Gangs fighting for control over drug markets summit hears

East London is facing an “uphill battle” tackling violent gangs who use social media to spread fear, a former Home Office crime advisor has said.

Speaking at a serious violence summit, held by Barking and Dagenham, Havering and Redbridge councils, professor Simon Harding said the boroughs were facing increasingly vicious gangs who want control over drug markets.

He told police officers and council and education workers that drug runners were using social media and technology to intimidate and “radical reforms” were needed to stop them.

Prof. Harding said: “It used to be that you had to be part of the territorial group but that isn’t happening anymore. It’s online, on social media. Gang members now have to do something spectacular to get themselves noticed.

“That is where we are seeing this rise in ultra violence. Now it is no longer acceptable to stab someone in the backside or punch them in the face. You have to do something more extreme. Then everyone will talk about you. What you did will spread on social media. It is all about increasing street capital.”

Prof Harding, who teaches at the University of West London and works with the Research Centre for Cybercrime and Security, added: “It is an uphill battle. Gangs are operating in a completely different way than they were even five years ago.”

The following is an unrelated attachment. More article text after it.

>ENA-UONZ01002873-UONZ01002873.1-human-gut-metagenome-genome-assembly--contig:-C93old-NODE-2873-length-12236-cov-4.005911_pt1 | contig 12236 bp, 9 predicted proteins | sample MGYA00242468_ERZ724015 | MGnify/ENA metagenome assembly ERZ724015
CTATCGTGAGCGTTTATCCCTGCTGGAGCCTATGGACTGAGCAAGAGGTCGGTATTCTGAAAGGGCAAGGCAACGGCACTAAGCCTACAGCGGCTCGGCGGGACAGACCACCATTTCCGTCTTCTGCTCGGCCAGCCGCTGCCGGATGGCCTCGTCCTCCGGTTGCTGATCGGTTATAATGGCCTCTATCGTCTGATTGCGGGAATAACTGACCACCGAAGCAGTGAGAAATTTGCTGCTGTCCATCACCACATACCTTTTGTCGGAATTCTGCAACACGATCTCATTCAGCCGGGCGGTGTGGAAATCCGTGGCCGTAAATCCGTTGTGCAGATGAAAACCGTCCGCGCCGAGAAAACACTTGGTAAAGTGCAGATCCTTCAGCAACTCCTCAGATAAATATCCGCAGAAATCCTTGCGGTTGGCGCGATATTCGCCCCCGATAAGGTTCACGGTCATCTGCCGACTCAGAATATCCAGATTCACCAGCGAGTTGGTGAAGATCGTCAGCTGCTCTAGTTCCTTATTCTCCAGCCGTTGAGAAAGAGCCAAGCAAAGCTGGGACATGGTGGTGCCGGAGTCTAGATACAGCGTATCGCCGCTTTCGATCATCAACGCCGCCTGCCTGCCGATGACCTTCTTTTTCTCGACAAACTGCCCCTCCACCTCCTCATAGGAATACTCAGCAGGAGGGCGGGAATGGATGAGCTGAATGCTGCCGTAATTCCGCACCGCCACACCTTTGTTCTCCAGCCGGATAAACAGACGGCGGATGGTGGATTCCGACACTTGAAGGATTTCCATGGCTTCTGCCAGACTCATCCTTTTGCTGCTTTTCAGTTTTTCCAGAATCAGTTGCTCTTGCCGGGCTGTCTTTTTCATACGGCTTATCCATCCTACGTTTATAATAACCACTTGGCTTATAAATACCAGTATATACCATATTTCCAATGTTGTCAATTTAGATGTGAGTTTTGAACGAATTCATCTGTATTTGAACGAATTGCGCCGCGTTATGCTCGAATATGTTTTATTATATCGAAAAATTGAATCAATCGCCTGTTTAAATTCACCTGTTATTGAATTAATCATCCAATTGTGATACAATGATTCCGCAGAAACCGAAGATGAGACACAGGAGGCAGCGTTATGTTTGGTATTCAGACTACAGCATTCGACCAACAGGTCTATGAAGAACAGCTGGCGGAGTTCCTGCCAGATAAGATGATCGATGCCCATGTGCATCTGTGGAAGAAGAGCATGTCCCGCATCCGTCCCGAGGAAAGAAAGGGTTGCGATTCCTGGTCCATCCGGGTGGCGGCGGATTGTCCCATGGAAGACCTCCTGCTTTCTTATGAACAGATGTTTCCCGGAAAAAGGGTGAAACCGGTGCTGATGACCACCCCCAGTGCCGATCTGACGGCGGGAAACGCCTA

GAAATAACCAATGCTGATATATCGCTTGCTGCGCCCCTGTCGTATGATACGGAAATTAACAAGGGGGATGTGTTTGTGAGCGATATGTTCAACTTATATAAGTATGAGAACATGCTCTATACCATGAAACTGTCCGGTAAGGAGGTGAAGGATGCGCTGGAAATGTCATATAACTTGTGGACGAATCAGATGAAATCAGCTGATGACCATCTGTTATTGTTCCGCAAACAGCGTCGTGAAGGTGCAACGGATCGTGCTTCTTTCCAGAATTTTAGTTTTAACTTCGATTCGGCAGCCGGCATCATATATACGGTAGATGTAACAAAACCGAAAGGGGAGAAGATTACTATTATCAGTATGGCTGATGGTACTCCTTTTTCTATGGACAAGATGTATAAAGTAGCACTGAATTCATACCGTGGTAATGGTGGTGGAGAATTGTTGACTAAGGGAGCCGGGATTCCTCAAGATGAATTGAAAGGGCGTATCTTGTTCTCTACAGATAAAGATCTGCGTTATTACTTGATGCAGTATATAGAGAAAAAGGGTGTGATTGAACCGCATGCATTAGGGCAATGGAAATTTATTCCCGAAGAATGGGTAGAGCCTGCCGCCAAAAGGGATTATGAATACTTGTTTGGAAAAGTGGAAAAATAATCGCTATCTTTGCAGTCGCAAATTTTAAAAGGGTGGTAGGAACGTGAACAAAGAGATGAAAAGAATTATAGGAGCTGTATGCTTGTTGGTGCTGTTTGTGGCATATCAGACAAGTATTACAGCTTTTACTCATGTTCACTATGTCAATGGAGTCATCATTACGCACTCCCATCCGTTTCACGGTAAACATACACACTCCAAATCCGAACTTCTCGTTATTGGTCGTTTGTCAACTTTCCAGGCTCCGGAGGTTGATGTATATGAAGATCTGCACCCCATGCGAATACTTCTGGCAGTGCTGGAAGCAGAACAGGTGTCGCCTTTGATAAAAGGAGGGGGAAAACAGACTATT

The summit brought together police officers, councillors, charities and eduction workers from the tri-borough area.

It was the fourth event in a year-long programme, which aims to develop a better understanding of the issues which draw young people into gangs.

Detective Chief Superintendent Stephen Clayman said young people in the boroughs were more likely to be the perpetrators and victims of violence than older residents.

Those aged 12 to18 make up just 12 per cent of the population in the area but 40 per cent of the violent crime victims.

He said: “I think we need to listen more to young people. We can’t just arrest our way out of this problem. We need to acknowledge that some of our young residents are being led down the wrong path and we need to find ways to stop that. That is why events like this are so important, we can hear from people who have different prospectives.”

Rachael Burford

Local Democracy Reporter